Lee et al. (2003 blue right-pointing triangle) were the first to show that actin filament levels in plant suspension-cultured cells increased after PA treatment and they propose a pathway whereby PA indirectly leads to increases in filamentous actin via activation of a protein kinase. In this article, we report that short treatments with low levels of exogenous PA result in up to a 40% increase in actin filament levels in pollen and Arabidopsis suspension cells. At a biochemical level, we show that PA binds directly to CP and prevents binding or uncaps filament barbed ends. This provides a potential direct link between changes in PA levels and actin cytoskeleton remodeling in the plant cell. We propose a mechanism for actin cytoskeleton response to elevated levels of PA. Our simple model is that PA dissociates CP from the actin filament barbed end, allowing profilin-actin complex to add onto the free barbed ends and promotes filament elongation. As shown in Figure 10, in the unstimulated cell (left), only a small portion of total actin is in the filamentous form. This is consistent with measurements from pollen and suspension cultured cells (Gibbon et al., 1999 blue right-pointing triangle; Snowman et al., 2002 blue right-pointing triangle; Lee et al., 2003 blue right-pointing triangle; Wang et al., 2005 blue right-pointing triangle), where as little as 2-10% of the total actin pool is present in actin filaments. Additional measurements from pollen indicate that the actin monomer pool is buffered by a nearly equimolar amount of profilin (100-200 μM: Gibbon et al., 1999 blue right-pointing triangle; Snowman et al., 2002 blue right-pointing triangle). In the presence of capped filament ends, monomeric actin is “sequestered” and profilin functions to suppress actin nucleation and prevents addition to filament pointed ends (Pollard and Cooper, 1984 blue right-pointing triangle; Kang et al., 1999 blue right-pointing triangle). We proposed previously that CP acts in concert with profilin to maintain this large actin monomer pool (Huang et al., 2003 blue right-pointing triangle; Staiger and Hussey, 2004 blue right-pointing triangle). However, after PA levels increase in a stimulated cell (Figure 10, right), CP dissociates from the barbed ends of actin filaments. The slow dissociation rate constant for AtCP from the barbed ends in absence of PA, corresponding to a half-time of dissociation of 38 min, suggests that PA binding to AtCP increases the dissociation rate constant of AtCP from the barbed ends. Consequently, profilin-actin complex can add onto the free barbed ends of the filaments and increase the level of filamentous actin. Where such events occur in the cell may also be an important consideration. The subcellular distribution of PA pools within plant cells is not known, although some native PA-binding proteins accumulate at the plasma membrane (Zhang et al., 2004 blue right-pointing triangle), and in mammalian cells, PA is abundant on the plasma membrane, ER, Golgi and endosomal membranes (Rizzo et al., 2000 blue right-pointing triangle; Baillie et al., 2002 blue right-pointing triangle; Loewen et al., 2004 blue right-pointing triangle). In our study and that of Potocký et al. (2003 blue right-pointing triangle), exogenously supplied fluorescent PA showed association with an intracellular compartment or organelle but little or no plasma membrane labeling. We speculate that local uncapping of cytoplasmic actin filaments through PA binding to CP will allow actin polymerization on organelles and thereby contribute to motility events. Further tests of these global and local models for PA regulation of actin polymerization will require quantification of actin filament levels in stressed plant cells, or in mutants that elevate or depress cellular PA levels, as well as subcellular localization of CP and PA pools.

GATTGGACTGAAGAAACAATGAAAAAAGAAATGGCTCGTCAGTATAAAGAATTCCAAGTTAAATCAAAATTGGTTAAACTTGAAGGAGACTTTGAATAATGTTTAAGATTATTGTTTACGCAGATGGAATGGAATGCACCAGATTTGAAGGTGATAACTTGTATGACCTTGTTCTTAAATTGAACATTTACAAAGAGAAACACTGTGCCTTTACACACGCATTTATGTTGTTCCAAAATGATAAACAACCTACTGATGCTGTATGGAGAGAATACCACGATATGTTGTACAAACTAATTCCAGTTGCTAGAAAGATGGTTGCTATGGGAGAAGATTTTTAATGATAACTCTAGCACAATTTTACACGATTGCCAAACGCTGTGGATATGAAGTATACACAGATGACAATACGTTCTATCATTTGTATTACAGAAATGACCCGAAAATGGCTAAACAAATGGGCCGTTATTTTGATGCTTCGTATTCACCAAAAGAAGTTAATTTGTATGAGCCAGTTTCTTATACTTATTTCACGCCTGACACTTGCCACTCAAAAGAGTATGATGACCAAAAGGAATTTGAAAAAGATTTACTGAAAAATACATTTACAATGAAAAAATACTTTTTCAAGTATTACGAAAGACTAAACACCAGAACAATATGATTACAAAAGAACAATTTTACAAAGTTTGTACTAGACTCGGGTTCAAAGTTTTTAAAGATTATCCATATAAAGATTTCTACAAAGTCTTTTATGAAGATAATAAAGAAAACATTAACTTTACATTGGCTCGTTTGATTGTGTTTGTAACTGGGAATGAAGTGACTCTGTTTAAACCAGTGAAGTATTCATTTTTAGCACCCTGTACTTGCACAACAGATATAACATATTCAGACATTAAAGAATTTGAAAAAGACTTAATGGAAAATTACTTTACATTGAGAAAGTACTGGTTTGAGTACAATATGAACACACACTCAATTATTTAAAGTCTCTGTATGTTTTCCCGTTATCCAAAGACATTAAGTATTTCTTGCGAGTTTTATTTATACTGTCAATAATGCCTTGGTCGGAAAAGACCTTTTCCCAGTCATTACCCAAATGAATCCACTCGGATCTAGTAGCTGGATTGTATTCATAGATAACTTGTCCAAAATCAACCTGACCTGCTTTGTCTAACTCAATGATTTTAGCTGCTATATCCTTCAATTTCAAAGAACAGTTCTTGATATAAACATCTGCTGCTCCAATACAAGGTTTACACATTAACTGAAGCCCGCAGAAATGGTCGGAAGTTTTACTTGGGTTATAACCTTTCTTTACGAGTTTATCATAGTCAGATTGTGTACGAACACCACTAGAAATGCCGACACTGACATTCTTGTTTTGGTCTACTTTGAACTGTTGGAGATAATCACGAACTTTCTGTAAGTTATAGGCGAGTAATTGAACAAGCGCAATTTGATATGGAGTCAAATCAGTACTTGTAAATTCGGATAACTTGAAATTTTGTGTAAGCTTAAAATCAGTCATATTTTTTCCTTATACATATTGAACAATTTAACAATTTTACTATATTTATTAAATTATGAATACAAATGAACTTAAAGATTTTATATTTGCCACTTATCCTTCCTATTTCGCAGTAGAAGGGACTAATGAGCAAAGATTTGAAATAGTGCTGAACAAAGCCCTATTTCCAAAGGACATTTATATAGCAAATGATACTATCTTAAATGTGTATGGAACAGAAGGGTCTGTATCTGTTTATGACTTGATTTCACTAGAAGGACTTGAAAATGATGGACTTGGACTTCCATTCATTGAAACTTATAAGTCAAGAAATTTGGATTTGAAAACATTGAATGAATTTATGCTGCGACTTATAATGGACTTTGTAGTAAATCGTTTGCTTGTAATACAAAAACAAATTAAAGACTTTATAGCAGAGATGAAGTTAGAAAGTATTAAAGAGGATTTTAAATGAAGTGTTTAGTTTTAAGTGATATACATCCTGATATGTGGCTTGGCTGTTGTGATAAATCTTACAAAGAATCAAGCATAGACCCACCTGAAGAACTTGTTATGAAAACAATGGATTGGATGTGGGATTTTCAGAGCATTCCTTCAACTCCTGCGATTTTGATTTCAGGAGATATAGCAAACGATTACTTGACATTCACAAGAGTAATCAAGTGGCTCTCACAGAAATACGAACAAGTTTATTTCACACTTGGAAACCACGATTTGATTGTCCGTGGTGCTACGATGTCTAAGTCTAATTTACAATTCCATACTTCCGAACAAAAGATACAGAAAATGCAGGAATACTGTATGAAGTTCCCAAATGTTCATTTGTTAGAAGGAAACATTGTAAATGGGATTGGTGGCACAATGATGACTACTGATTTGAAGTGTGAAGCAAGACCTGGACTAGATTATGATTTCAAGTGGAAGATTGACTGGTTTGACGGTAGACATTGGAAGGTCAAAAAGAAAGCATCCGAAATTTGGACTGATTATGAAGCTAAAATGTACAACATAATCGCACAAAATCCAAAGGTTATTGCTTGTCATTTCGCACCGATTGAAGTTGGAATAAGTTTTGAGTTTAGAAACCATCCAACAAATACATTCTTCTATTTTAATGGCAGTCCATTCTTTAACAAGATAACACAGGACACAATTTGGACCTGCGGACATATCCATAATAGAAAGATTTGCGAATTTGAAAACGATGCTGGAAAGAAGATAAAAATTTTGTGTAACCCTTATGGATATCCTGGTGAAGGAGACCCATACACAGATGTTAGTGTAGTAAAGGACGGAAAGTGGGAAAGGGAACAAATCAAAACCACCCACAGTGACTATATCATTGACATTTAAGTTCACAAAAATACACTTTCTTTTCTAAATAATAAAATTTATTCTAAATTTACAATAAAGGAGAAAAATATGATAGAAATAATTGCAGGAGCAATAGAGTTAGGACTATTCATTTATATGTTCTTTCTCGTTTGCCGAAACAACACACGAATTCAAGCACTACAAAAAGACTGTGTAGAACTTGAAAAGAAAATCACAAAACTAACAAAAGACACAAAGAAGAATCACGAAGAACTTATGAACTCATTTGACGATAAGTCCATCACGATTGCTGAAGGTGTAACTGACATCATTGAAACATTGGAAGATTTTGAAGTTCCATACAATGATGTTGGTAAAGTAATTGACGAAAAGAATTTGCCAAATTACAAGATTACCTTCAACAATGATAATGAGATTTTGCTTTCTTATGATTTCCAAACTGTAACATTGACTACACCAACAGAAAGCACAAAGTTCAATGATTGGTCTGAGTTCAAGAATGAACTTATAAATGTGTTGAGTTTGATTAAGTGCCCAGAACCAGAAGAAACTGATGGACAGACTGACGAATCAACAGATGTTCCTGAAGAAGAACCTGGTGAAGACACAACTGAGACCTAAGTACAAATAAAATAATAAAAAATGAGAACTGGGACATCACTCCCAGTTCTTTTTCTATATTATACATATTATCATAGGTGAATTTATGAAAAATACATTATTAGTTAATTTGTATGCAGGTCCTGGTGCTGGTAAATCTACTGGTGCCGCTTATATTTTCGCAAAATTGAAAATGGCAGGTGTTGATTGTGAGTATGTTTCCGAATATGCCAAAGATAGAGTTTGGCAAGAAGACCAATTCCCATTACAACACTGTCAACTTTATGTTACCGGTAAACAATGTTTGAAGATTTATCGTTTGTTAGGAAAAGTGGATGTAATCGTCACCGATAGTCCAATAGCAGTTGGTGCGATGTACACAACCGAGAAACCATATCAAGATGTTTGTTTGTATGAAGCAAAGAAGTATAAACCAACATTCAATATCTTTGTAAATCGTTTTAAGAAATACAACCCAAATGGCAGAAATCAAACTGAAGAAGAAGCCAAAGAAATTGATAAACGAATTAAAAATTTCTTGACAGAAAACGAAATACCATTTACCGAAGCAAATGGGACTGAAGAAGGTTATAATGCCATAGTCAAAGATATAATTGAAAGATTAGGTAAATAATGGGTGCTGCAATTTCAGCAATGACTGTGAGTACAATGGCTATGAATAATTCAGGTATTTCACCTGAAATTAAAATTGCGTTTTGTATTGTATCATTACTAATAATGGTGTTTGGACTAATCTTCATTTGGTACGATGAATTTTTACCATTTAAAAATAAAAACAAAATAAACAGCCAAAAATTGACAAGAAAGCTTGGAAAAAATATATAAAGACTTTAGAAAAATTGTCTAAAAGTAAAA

Figure 10.
A simple model for actin cytoskeleton remodeling after PA treatment. In an unstimulated cell (left), the barbed ends of the actin filaments are mostly capped by CP. This prevents the addition of profilin-actin complex (P-A complex) onto the barbed ends, ...

Acknowledgments

We gratefully acknowledge the help and advice from members of the Purdue Cytoskeleton Group (www.biology.purdue.edu/pmg/), Sam Wang (Donald Danforth Center), Bjørn Drøbak (John Innes Centre, United Kingdom), Viktor Žárský (Prague), Rui Malhó (Portugal), and John Cooper (Washington University). We also thank Noni Franklin-Tong (University Birmingham, United Kingdom) for supplying poppy pollen and Nick Carpita (Purdue) for the Arabidopsis suspension cells. This study was performed with support from The U.S. Department of Energy-Energy Biosciences Division (DE-FG02-04ER15526). Microscopy facilities were established with partial support from the National Science Foundation (0217552-DBI and 0100161-DBI).

Notes

This article was published online ahead of print in MBC in Press (http://www.molbiolcell.org/cgi/doi/10.1091/mbc.E05-09-0840) on January 25, 2006.